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ANREALAGE SS16
ANREALAGE SS16

The fashion show you had to watch through your iPhone

Holding up a phone has become the fashion show norm – but at Anrealage it was a requirement. Here’s why the Japanese designer chose to embrace the digital age

Dazed writer Susanne Madsen once wrote about the detachment that social media creates at a fashion show. “Shows should be about immersing yourself in a designer’s universe, yet the moment you hold up a phone, something happens that distorts the moment,” she said.   

To kick off Paris Fashion Week yesterday, designer Kunihiko Morinaga of label Anrealage decided to play on that distorted moment by making everyone hold their phones aloft to snap his high concept show. It turns out his entire collection was crafted out of a special light-reflective fabric, developed with a company that makes high-vis and safety gear. Flash your smartphone at each garment and what appear to be grey, white or black plain silhouettes, suddenly light up with neon stripes, houndstooth checks and later more ornate lace and geometric patterns in a rainbow of colours.

In dimmed light, the models walked around, bathed in a sea of flashes coming from a wave of mass smartphone picture snapping. No wonder they had to wear protective eyewear. The flash action in the room was red carpet intense. To add to the discombobulating effect of the show, we also had to wear headphones to hear the 3-D soundtrack that accompanied the show, featuring contrasting sounds of nature and techno. It built up to a crescendo as the patterns on the garments became more complex and intricate. 

“In dimmed light, the models walked around, bathed in a sea of flashes coming from a wave of mass smartphone picture snapping. No wonder they had to wear protective eyewear”

“What’s real and what’s virtual?” explained Morinaga backstage after the show. “I want to show that what’s virtual can be just as real too.” Smartphones are now an accepted part of fashion show-going culture, and whether you’re Periscoping, Instagramming, Snapchatting or Tweeting, it’s unlikely you can avoid glancing at your screen at least once during the course of a show.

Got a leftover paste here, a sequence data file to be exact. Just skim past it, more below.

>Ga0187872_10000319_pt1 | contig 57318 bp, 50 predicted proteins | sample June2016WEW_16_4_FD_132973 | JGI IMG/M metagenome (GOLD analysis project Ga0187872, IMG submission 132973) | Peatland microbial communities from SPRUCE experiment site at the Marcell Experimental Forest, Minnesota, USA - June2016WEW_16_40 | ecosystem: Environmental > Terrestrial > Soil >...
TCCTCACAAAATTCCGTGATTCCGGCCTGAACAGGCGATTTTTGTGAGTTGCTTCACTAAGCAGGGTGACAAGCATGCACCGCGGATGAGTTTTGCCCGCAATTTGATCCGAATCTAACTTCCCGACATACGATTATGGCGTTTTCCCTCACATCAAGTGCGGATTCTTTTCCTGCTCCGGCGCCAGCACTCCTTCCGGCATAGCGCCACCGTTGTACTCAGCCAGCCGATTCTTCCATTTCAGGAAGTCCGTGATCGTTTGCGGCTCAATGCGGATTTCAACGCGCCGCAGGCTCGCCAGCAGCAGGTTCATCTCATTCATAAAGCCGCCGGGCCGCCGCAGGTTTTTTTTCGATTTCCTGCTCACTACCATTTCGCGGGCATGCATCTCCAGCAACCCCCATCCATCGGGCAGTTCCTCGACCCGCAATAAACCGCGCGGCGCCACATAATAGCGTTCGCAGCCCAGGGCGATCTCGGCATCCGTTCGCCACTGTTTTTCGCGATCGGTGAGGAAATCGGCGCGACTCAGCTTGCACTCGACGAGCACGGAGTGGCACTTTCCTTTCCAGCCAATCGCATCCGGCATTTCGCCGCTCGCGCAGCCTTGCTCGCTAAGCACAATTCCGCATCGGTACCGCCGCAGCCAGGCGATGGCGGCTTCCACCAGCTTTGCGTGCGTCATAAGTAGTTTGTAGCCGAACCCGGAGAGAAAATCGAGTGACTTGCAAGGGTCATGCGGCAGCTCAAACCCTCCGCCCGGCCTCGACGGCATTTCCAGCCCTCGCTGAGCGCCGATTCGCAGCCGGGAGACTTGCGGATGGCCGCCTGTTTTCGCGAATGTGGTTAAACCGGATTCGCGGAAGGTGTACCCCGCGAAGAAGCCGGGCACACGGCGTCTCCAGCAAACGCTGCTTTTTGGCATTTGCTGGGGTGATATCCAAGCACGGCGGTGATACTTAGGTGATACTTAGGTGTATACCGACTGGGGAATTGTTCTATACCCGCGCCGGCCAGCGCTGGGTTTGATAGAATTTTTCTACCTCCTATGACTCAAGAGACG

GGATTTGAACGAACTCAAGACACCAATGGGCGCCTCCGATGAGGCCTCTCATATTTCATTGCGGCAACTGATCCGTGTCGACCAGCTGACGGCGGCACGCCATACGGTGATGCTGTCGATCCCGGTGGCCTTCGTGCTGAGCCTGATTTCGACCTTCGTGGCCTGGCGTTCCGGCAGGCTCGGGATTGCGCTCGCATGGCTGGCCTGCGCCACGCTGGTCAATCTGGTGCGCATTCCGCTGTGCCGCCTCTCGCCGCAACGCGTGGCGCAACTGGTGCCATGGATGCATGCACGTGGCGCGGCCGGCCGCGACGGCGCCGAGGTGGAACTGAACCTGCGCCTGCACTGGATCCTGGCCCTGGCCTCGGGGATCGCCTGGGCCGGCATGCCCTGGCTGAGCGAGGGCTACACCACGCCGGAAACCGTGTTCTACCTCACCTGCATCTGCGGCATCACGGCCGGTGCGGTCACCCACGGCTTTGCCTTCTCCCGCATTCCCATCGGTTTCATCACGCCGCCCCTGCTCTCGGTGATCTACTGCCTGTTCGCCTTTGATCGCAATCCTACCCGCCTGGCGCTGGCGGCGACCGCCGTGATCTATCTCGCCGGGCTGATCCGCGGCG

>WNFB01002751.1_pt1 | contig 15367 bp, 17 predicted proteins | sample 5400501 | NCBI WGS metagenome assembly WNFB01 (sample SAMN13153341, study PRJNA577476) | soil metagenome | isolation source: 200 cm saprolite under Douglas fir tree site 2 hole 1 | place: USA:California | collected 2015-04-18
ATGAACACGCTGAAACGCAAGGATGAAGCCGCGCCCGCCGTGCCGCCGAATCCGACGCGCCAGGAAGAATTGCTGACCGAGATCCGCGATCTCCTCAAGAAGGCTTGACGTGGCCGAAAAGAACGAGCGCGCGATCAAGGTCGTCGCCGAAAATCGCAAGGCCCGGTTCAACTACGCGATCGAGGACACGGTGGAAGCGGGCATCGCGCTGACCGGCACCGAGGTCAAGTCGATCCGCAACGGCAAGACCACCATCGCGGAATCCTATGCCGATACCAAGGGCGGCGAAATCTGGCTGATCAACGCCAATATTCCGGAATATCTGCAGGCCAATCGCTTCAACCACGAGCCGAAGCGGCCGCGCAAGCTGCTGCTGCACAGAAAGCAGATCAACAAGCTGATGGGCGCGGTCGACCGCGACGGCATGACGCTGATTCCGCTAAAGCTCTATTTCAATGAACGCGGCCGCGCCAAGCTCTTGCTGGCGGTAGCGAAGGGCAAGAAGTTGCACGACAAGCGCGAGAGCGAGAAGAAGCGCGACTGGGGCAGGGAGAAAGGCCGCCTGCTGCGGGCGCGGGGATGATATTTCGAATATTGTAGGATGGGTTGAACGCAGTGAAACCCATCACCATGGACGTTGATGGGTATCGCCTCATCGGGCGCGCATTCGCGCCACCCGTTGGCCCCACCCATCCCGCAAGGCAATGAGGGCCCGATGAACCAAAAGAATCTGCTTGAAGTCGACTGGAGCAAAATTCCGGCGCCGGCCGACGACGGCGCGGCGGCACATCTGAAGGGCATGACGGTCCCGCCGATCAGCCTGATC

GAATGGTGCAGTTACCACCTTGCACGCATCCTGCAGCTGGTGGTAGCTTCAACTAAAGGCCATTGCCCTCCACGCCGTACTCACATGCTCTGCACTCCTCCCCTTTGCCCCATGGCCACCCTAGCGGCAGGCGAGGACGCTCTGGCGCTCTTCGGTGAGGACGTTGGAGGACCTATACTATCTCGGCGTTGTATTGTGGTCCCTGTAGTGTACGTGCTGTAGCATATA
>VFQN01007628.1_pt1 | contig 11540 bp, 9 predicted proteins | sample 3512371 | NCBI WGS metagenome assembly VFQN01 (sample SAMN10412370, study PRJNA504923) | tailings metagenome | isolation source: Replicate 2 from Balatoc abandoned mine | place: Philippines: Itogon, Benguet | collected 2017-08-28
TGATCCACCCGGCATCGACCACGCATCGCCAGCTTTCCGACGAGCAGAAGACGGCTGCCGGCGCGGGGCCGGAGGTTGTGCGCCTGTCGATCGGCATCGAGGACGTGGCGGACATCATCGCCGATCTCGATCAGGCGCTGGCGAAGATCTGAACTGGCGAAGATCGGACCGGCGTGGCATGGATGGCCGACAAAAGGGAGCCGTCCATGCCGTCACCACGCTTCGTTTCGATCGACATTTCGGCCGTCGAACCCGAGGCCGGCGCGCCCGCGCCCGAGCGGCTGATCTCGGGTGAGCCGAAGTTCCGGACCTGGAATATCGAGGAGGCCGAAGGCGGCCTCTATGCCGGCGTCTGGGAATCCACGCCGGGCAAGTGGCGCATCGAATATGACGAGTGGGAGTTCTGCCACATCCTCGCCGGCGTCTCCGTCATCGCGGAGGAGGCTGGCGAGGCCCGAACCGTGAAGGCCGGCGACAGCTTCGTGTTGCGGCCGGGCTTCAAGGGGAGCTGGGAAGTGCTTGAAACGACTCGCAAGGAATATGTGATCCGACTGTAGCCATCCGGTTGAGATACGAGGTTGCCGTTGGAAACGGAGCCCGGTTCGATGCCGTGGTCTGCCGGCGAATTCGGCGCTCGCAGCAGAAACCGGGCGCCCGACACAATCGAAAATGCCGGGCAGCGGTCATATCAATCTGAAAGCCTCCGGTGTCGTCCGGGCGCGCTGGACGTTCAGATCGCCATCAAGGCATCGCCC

But does that really make the experience of attending less “real”?  As someone who is consistently juggling a DSL camera and a smartphone while making mental notes with my eyes, Morinaga’s show felt like a celebration, as opposed to a criticism, of where technology has brought us in terms of instant show reporting. “Reflect reality – it makes a new reality,” read the succinct show notes. This new reality comes with different filters and can be recorded in slo-mo or Hyperlapsed. Yes, the moment gets distorted, but it also allows a fashion show to live on, not just in our memories and scribbled notes, but online in a heightened or enhanced state; on our social media feeds and up in our iClouds. Morinaga’s show was a clever way of pointing out the modern tools at our disposal today. The tech world’s flashlight is shining brightly at fashion shows – and there’s no going back. 

Watch the video below to see the show in action: